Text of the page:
Radiation after a mastectomy for advanced breast cancer is part of the standard treatment guidelines. But more than a decade after the lifesaving value of radiation was confirmed, about half of all women who should get radiation therapy aren't getting it, researchers reported Monday.
In the mid-1990s, several studies confirmed that mastectomy patients with advanced breast cancer have better outcomes if they undergo radiation after surgery. Initially, the medical community seemed to pay attention to the findings. From 1996 and 1998, the rates of radiation following mastectomy for women ages 66 and older increased from 36.5% to 57.7%. But in a review of data from 1998 to 2005, researchers from MD Anderson Cancer Center in Houston found no further increase. Almost half of all eligible women are not getting radiation therapy. The study appears online in the journal Cancer.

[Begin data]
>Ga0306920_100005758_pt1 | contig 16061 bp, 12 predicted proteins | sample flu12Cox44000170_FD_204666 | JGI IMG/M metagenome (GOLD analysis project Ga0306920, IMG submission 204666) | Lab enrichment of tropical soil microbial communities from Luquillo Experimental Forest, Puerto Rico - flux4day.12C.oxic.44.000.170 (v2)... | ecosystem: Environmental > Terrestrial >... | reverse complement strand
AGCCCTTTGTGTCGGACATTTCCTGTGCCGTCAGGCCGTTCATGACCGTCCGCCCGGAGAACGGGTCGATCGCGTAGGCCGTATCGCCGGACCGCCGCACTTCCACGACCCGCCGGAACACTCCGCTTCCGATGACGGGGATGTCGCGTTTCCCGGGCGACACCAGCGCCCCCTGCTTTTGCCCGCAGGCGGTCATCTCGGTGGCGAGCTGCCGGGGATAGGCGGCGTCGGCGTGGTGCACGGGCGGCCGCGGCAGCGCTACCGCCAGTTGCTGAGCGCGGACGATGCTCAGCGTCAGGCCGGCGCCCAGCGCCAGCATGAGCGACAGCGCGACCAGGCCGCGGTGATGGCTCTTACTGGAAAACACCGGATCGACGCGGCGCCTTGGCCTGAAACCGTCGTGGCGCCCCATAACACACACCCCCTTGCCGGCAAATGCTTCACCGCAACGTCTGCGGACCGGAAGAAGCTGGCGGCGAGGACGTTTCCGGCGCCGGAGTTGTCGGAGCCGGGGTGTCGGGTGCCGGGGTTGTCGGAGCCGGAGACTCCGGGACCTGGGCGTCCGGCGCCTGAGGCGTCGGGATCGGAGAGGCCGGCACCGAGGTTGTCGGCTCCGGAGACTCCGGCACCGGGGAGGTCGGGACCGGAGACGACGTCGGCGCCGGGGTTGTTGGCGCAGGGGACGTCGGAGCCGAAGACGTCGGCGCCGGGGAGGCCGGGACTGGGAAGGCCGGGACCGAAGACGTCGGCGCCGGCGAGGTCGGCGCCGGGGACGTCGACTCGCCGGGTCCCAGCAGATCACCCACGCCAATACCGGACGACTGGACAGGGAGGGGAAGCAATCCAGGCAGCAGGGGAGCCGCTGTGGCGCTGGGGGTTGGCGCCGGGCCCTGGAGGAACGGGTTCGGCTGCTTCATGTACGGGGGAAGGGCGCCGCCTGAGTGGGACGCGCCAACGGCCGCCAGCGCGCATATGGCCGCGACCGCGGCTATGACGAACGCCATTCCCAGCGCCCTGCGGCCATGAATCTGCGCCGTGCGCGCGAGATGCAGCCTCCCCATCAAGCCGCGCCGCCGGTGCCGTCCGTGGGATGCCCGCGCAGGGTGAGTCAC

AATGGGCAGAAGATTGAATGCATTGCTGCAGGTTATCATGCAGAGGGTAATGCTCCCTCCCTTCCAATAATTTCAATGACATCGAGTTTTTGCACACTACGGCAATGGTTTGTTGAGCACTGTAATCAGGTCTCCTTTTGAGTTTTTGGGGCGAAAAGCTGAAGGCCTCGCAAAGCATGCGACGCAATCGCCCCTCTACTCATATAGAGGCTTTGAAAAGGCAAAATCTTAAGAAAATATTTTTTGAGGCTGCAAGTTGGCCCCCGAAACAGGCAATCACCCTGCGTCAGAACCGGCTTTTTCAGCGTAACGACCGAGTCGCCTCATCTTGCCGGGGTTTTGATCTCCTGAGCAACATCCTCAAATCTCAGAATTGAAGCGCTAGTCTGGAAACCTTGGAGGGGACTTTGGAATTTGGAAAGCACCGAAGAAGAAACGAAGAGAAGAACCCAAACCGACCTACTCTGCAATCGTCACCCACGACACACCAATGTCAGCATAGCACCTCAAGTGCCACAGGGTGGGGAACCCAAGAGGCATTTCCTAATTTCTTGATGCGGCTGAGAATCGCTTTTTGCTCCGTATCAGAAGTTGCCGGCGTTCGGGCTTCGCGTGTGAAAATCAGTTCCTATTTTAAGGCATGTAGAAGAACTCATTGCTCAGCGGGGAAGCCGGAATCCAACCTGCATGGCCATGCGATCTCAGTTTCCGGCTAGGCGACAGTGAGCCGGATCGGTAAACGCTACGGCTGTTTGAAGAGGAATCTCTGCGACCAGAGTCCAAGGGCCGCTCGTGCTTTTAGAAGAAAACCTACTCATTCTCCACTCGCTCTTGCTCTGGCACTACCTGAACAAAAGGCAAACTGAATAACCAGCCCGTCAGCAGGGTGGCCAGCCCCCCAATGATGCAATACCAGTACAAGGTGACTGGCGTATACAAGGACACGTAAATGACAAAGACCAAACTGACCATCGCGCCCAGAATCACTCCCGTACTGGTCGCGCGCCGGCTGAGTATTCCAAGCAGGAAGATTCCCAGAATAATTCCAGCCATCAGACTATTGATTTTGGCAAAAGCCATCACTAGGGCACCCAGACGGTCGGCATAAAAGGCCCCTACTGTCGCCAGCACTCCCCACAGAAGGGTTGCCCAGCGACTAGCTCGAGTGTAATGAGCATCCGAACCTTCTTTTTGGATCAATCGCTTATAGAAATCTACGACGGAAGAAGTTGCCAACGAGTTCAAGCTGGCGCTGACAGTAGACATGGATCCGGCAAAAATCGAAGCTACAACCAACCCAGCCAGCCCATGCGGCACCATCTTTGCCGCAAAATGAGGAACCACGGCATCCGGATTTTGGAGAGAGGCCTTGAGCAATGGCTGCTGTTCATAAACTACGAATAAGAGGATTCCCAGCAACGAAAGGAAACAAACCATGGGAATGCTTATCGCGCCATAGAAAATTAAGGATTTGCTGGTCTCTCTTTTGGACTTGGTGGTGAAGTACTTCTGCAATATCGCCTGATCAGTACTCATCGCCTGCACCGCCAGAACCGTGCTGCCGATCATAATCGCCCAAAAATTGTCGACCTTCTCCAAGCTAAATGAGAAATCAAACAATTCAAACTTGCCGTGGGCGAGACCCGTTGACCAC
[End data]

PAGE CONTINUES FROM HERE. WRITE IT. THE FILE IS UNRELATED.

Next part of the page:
There are two potential problems when doctors don't follow guidelines, the authors wrote. One is that patients don't get evidence-based treatment. Second, patients may instead get ineffective treatments or tests instead.
It seems that if all doctors aren't following published guidelines, patients had better research the standard of care for their particular illness and make sure they are offered the appropriate treatments.
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